3. You will not love your kinsfolk more than the Lord. “He that loveth,” He says, “father, or mother, or brother, more than me, is not worthy of me.” 2071 What is the meaning of the Lords commandment? “He that taketh not up his cross and followeth after me, cannot be my disciple?” 2072 If, together with Christ, you died to your kinsfolk according to the flesh, why do you wish to live with them again? If for your kinsfolks sake you are building up again what you destroyed for Christs sake, you make yourself a transgressor. Do not then for your kinsfolks sake abandon your place: if you abandon your place, perhaps you will abandon your mode of life. Love not the crowd, nor the country, nor the town; love the desert, ever abiding by yourself with no wandering mind, 2073 regarding prayer and praise as your lifes work. Never neglect reading, especially of the New Testament, because very frequently mischief comes of p. 145 reading the Old; not because what is written is harmful, but because the minds of the injured are weak. All bread is nutritious, but it may be injurious to the sick. Just so all Scripture is God inspired and profitable, 2074 and there is nothing in it unclean: only to him who thinks it is unclean, to him it is unclean. “Prove all things; hold fast that which is good; abstain from every form of evil.” 2075 “All things are lawful but all things are not expedient.” 2076 Among all, with whom you come in contact, be in all things a giver of no offence, 2077 cheerful, “loving as a brother,” 2078 pleasant, humble-minded, never missing the mark of hospitality through extravagance of meats, but always content with what is at hand. Take no more from any one than the daily necessaries of the solitary life. Above all things shun gold as the souls foe, the father of sin and the agent of the devil. Do not expose yourself to the charge of covetousness on the pretence of ministering to the poor; but, if any one brings you money for the poor and you know of any who are in need, advise the owner himself to convey it to his needy brothers, lest haply your conscience may be defiled by the acceptance of money.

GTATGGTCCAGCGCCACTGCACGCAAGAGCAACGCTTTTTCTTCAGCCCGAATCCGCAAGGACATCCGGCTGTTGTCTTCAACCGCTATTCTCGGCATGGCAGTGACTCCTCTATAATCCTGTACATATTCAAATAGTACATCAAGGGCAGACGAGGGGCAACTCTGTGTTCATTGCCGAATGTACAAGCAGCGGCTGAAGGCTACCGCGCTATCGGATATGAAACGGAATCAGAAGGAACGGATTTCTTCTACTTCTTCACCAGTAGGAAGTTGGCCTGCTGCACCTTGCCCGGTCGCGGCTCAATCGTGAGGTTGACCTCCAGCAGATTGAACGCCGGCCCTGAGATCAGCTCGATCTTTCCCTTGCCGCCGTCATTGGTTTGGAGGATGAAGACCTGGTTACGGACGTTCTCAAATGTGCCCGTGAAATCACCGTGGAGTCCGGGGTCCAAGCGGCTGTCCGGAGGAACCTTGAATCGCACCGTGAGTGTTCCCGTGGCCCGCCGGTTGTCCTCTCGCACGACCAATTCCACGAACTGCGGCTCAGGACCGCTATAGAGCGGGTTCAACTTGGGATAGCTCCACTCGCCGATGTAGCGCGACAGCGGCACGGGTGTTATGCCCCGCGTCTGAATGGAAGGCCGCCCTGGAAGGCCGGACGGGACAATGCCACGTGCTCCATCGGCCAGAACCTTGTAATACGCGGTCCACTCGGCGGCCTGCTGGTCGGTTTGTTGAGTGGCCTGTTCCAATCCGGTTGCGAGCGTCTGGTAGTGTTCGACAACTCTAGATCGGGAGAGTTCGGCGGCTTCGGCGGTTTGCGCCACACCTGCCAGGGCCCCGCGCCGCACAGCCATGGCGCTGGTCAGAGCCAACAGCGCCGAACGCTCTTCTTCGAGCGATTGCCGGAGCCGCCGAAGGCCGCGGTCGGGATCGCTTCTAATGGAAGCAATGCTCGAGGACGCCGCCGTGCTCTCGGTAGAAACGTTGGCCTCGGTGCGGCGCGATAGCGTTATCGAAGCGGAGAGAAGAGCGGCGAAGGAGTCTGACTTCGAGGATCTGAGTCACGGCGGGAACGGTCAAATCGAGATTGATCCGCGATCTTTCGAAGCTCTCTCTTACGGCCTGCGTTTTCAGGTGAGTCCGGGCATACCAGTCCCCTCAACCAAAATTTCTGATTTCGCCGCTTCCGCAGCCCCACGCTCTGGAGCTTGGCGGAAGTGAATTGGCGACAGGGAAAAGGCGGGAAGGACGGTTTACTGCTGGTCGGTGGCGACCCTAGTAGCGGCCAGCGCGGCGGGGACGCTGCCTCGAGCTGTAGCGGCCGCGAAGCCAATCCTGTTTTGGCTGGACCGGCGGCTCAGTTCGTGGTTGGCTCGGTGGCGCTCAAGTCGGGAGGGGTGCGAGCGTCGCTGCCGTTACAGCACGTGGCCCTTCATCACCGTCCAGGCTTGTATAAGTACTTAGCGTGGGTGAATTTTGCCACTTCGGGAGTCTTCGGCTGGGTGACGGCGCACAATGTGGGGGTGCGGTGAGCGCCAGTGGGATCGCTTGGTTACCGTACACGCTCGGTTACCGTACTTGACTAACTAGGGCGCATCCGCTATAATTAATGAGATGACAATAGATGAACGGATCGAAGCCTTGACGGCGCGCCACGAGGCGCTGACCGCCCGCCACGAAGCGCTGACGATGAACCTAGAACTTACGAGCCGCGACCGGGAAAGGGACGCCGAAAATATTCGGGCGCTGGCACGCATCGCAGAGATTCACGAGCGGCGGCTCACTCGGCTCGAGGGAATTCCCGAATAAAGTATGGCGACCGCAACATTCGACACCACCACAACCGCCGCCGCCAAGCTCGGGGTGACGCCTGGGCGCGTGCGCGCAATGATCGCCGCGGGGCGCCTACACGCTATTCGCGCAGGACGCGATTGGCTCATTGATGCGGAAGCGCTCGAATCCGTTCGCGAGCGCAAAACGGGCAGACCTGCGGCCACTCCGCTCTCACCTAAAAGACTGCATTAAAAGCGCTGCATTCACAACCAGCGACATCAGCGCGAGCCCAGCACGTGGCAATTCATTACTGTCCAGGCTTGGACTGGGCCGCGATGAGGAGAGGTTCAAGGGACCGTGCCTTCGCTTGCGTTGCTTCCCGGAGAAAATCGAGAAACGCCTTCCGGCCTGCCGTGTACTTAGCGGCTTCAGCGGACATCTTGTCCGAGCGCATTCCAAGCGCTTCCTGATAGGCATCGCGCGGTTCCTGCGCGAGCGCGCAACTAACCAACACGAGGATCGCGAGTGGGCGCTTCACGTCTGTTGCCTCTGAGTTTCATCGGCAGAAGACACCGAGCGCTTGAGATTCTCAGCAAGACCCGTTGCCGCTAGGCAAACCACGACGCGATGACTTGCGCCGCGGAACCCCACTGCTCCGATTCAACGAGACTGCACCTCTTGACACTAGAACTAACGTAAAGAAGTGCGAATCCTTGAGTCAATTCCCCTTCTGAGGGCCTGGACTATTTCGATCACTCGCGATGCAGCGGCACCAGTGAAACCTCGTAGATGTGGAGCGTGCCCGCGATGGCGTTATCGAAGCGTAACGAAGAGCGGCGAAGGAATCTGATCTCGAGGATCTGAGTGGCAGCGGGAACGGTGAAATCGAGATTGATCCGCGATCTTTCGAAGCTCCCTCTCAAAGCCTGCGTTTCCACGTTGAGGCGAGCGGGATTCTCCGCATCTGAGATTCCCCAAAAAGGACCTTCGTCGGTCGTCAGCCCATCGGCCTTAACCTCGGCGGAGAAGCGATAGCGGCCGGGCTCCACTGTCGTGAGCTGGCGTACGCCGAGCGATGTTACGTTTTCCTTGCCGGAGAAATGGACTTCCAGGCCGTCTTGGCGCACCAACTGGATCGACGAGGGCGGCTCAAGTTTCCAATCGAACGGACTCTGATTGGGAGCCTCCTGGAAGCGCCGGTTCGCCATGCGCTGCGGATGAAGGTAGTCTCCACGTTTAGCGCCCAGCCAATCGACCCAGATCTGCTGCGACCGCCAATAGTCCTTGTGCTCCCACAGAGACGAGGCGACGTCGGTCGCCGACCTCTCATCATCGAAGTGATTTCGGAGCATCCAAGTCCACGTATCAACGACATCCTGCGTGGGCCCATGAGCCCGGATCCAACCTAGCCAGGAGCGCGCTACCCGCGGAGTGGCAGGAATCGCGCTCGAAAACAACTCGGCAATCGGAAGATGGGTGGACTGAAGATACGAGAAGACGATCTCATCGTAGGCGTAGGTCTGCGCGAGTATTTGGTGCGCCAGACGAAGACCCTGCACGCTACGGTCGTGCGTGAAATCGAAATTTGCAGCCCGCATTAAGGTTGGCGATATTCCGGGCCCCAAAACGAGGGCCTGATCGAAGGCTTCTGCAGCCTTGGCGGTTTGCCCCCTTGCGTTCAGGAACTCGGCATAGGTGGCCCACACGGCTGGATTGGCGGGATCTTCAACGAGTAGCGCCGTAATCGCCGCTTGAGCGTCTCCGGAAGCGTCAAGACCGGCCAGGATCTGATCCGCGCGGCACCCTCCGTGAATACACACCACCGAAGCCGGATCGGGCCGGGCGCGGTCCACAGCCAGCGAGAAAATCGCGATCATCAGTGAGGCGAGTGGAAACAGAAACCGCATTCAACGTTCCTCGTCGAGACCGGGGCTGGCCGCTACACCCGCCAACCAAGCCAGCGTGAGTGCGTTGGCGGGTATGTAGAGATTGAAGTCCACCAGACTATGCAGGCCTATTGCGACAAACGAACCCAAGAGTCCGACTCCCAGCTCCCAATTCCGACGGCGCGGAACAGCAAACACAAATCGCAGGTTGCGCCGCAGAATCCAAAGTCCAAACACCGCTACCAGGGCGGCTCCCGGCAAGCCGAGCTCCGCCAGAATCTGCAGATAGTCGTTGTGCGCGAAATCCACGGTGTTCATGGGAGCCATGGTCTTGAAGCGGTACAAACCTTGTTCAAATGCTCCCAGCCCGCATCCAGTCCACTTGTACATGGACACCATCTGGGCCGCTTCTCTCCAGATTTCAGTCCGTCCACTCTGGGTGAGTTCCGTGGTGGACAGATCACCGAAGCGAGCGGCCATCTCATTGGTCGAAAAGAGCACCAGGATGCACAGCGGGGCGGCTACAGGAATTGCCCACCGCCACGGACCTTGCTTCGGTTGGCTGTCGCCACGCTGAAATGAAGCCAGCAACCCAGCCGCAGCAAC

4. Shun pleasures; seek after continence; train your body to hard work; accustom your soul to trials. Regarding the dissolution of soul and body as release from every evil, await that enjoyment of everlasting good things in which all the saints have part. Ever, as it were, holding the balance against every suggestion of the devil throw in a holy thought, and, as the scale inclines do thou go with it. Above all when the evil thought starts up and says, “What is the good of your passing your life in this place? What do you gain by withdrawing yourself from the society of men? Do you not know that those, who are ordained by God to be bishops of Gods churches, constantly associate with their fellows, and indefatigably attend spiritual gatherings at which those who are present derive very great advantage? There are to be enjoyed explanations of hard sayings, expositions of the teachings of the apostles, interpretations of the thoughts of the gospels, lessons in theology and the intercourse of spiritual brethren, who do great good to all they meet if only by the sight of their faces. You, however, who have decided to be a stranger to all these good things, are sitting here in a wild state like the beasts. You see round you a wide desert with scarcely a fellow creature in it, lack of all instruction, estrangement from your brothers, and your spirit inactive in carrying out the commandments of God.” Now, when the evil thought rises against you, with all these ingenious pretexts and wishes to destroy you, oppose to it in pious reflection your own practical experience, and say, You tell me that the things in the world are good; the reason why I came here is because I judged myself unfit for the good things of the world. With the worlds good things are mingled evil things, and the evil things distinctly have the upper hand. Once when I attended the spiritual assemblies I did with difficulty find one brother, who, so far as I could see, feared God, but he was a victim of the devil, and I heard from him amusing stories and tales made up to deceive those whom he met. After him I fell in with many thieves, plunderers, tyrants. I saw disgraceful drunkards; I saw the blood of the oppressed; I saw womens beauty, which tortured my chastity. From actual fornication I fled, but I defiled my virginity by the thoughts of my heart. I heard many discourses which were good for the soul, but I could not discover in the case of any one of the teachers that his life was worthy of his words. After this, again, I heard a great number of plays, which were made attractive by wanton songs. Then I heard a lyre sweetly played, the applause of tumblers, the talk of clowns, all kinds of jests and follies and all the noises of a crowd. I saw the tears of the robbed, the agony of the victims of tyranny, the shrieks of the tortured. I looked and lo, there was no spiritual assembly, but only a sea, wind-tossed and agitated, and trying to drown every one at once under its waves. 2079 Tell me, O evil thought, tell me, dæmon of short lived pleasure and vain glory, what is the good of my seeing and hearing all these things, when I am powerless to succour any of those who are thus wronged; when I am allowed neither to defend the helpless nor correct the fallen; when I am perhaps doomed to destroy myself too. For just as a very little fresh water is blown away by a storm of wind and dust, in like manner the good deeds, that we think we do in this life, are overwhelmed by the multitude of evils. Pieces acted for men in this life are driven through joy and merriment, like stakes into their hearts, so that the brightness of their worship is be-dimmed. But the wails and lamentations of p. 146 men wronged by their fellows are introduced to make a show of the patience of the poor.